Optimal Training is defined by the client.

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The basic barbell. Historically proven effective at building strength in fundamental movements,Infinitely loadable and something that has stood the test of time. One of the five major tools I use with a broad clientele and nearly as simple as simple gets in the gym. That said, not every client picks up a barbell nor is every client confined to only five tools.  It’s always a case of “which tool works best for this individual, right now?”

I’ve written numerous blogs on the value of simplicity in training, and on the attraction of flashy workouts.  I’ve also stated that “training” and “working out” are different things and that some trainers cannot separate the two.

My training is anything but flashy. If anything,I believe it would be closer to an educational course at the University of You.

I believe everyone should engage in exercise.  I also believe that exercise (or working out) is good enough for a portion of the population. For others, this won’t do, at least not in the long haul.

Properly structured training as defined by the individual is the most efficient path towards a given adaptation. Depending on the goal and starting point this could be a long journey.  Properly structured training means that everything being done fulfills a need and is in step with the clients present status.

Further,that there is a defendable reason why an exercise is there.  That its not an arbitrary listing of exercises, sets and reps. When I say defendable, I mean defendable against high bandwidth trainers,not against an unknowing public that automatically assumes all trainers are highly capable.

Case in point: I’m old enough to roll my eyes every time I see “Death by Burpees” as part of the days training requirements.  I have coach friends that have personally lost high double to triple digits in weight, I have several that are competitive lifters, many with standing records and others that are stronger and move better now that they did more than a decade ago.

None got to where they are now solely due to “Death by Burpees”

 

Are Burpees inherently bad? No, they are not without purpose.

Have I ever programmed Burpees? Yes,quite selectively and infrequently.

Can they be programmed intelligently? Yes, but I have yet to find a time where another exercise wasn’t a better/more efficient/safer choice on a client defined basis.

I can almost forgive the high rep Burpees if they part of a better constructed whole, with the remaining 90% of the session being composed of exercises with a greater return on investment.  It’s when the high-rep Burpees are the cherry on top following exercises that defy logic, biomechanics, client prescription or the old school smell test.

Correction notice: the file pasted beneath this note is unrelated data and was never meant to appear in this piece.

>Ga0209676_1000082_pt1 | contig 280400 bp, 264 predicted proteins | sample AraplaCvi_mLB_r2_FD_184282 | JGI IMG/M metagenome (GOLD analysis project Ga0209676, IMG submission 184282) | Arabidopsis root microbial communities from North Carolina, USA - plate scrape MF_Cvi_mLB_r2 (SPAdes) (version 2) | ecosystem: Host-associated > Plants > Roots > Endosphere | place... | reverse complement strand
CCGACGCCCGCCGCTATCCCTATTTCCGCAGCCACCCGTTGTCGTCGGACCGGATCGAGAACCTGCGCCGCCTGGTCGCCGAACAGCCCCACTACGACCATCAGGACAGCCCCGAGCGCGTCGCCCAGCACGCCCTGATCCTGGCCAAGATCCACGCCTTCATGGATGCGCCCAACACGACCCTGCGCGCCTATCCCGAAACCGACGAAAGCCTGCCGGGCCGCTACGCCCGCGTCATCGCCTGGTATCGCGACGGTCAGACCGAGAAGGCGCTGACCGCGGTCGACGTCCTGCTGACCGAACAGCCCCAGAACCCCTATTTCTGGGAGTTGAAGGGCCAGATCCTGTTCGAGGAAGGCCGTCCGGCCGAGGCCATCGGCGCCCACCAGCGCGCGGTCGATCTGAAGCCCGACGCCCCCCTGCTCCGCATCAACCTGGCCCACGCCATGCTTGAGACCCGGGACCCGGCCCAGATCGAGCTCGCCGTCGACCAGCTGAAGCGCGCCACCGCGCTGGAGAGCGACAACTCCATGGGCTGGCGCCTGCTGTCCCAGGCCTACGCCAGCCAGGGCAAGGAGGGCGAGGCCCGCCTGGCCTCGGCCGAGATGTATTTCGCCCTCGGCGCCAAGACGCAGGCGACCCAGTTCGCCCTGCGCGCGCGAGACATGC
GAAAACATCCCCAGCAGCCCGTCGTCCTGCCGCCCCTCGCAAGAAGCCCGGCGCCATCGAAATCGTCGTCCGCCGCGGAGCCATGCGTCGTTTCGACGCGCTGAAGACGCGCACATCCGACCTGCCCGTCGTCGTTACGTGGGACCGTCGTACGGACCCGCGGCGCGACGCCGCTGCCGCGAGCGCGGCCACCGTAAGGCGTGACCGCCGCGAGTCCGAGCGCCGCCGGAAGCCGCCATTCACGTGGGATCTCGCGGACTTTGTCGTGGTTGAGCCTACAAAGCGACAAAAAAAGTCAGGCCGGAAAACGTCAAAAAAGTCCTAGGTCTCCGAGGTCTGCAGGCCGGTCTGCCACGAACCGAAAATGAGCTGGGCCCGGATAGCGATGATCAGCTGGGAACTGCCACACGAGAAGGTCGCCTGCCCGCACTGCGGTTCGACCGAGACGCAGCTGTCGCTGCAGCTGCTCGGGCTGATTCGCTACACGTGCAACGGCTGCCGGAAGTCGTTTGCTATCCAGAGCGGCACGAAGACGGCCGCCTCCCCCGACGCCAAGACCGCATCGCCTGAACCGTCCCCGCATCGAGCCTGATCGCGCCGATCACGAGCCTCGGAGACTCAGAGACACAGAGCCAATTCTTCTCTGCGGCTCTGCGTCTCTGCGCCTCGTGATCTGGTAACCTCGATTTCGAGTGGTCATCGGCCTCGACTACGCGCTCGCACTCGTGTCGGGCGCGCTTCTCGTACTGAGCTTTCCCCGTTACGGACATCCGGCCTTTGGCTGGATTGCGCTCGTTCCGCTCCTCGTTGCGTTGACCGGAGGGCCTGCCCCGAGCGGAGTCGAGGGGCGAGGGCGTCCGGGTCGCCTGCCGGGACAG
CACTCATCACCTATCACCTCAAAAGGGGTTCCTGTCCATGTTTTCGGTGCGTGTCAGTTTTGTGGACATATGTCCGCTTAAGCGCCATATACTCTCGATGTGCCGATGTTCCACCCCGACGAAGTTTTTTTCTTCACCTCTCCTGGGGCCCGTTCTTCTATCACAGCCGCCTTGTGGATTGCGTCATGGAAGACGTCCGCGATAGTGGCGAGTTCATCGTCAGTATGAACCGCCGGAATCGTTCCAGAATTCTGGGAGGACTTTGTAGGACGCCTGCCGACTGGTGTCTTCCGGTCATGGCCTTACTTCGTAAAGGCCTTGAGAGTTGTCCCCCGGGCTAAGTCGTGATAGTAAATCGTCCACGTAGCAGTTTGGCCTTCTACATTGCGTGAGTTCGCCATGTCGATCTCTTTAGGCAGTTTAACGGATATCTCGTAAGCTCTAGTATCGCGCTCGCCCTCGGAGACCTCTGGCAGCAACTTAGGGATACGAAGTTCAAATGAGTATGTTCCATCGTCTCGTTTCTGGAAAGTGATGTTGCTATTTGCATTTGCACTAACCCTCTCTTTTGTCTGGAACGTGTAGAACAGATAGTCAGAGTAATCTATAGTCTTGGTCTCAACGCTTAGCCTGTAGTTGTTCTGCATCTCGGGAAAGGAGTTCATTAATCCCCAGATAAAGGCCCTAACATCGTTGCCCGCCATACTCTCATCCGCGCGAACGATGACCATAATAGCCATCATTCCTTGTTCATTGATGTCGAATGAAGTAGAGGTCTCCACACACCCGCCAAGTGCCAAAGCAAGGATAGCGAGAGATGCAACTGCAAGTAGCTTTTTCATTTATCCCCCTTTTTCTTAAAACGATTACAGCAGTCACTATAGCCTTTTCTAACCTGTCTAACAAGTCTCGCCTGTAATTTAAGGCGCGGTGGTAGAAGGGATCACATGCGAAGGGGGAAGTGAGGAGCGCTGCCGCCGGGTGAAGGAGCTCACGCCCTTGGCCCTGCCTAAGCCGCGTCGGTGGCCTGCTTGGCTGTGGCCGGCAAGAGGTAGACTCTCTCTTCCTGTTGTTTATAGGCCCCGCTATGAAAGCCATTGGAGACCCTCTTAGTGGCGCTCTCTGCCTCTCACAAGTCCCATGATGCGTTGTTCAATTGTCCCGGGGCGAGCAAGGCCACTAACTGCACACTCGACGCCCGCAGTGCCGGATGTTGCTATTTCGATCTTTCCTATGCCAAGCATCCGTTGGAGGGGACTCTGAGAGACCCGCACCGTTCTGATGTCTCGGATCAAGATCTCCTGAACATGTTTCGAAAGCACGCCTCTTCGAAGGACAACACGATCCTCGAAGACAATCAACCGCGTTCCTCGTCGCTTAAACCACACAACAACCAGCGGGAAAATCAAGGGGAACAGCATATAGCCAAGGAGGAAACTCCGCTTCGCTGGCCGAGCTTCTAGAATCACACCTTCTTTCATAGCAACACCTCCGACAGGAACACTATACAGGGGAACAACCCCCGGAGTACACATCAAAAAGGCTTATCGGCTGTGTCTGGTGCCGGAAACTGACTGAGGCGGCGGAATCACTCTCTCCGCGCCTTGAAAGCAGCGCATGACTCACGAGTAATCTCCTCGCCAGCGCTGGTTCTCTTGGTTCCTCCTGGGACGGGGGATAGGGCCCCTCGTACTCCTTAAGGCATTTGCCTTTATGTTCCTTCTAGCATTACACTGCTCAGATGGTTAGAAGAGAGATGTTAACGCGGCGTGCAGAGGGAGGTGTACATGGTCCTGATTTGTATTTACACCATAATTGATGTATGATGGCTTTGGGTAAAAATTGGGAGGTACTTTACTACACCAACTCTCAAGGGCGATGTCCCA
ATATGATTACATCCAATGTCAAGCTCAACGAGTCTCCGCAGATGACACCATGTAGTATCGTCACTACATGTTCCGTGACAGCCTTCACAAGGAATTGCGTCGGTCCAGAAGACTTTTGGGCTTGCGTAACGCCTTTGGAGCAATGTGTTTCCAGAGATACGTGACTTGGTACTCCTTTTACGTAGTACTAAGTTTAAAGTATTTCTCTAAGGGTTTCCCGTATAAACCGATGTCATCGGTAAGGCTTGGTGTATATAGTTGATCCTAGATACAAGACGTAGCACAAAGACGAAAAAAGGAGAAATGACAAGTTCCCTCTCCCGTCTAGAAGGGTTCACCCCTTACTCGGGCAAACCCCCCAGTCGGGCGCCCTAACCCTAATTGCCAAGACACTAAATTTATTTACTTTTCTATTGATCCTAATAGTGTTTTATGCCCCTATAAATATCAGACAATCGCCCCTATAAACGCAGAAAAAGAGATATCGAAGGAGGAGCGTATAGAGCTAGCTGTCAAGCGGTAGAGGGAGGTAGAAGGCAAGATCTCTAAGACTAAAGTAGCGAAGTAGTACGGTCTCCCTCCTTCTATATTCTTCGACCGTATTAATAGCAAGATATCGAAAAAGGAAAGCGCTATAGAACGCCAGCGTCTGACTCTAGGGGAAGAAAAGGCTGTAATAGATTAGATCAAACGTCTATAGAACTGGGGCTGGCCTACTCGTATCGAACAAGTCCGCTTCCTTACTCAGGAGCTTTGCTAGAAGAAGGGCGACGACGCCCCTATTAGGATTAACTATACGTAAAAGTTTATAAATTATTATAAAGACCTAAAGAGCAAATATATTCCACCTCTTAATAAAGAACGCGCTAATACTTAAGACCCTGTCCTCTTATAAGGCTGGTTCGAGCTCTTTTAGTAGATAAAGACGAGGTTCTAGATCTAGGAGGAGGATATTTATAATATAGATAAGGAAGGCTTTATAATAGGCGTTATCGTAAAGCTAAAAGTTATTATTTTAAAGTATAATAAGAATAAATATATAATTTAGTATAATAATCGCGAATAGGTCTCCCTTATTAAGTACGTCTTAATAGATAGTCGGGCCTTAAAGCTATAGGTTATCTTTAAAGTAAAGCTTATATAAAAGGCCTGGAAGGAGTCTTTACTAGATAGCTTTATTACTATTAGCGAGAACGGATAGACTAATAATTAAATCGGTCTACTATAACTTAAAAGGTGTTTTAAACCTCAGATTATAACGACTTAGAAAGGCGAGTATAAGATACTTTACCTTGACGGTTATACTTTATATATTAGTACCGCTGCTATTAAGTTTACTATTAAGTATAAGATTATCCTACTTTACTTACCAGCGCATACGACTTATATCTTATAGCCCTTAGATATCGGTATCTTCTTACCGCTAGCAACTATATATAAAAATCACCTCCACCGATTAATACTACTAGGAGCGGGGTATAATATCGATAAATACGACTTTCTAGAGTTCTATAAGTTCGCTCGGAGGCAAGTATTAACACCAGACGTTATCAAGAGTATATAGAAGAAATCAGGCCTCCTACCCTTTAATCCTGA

It’s in those scenarios where I start questioning the trainers ability, or at lest their dedication to their craft.

 

 

 

Ethics and Education

One of my grand goals is to influence future generations of personal trainers.  I wish to make an effort towards improving the standards of service commonly found in our industry.

I want to help produce the trainers that I wish I had. 

I believe education includes the production of trainers that can engage their cortex, that are not afraid to ask questions and are willing to work with other professionals.  I’ve seen far too many trainers that fail to meet these criterion, and a few that challenge the belief that there is no such thing as stupid questions.

The universe recently presented a job opportunity that based on requirements, I could be considered a near-perfect candidate.  I have above the preferred level of education, well above the preferred level of industry experience and a previous work history that includes academic teaching positions and public speaking.  The teaching hour requirements and travel distance were not unreasonable.  I never bothered looking into the pay or benefits.

Teaching personal training students would be a ideal way to influence things. My passion for trying to improve things outweighs what I would get paid to do it.

After further consideration, I may not have been such a near-perfect of a candidate.  Based on my resume’ I could be considered over-qualified for the position.

The problems:  The course is based solely off a singular textbook and designed to get the graduates to pass the exam, which admittedly isn’t the easiest test.  A personal issues of mine is that I don’t fully agree with textbook (none are perfect) and what the courses goals should be aimed towards.

I cannot teach material that I don’t fully support. In my opinion, getting someone to rote memorize material to pass a test versus actually educating someone are two vastly different things. There are apps designed for the former, but they aren’t very handy once you have a live person in front of you.

I want to help produce trainers that are qualified, not just certified.  To do otherwise would only contribute to the problems our industry faces,and my heart wouldn’t be fully into things.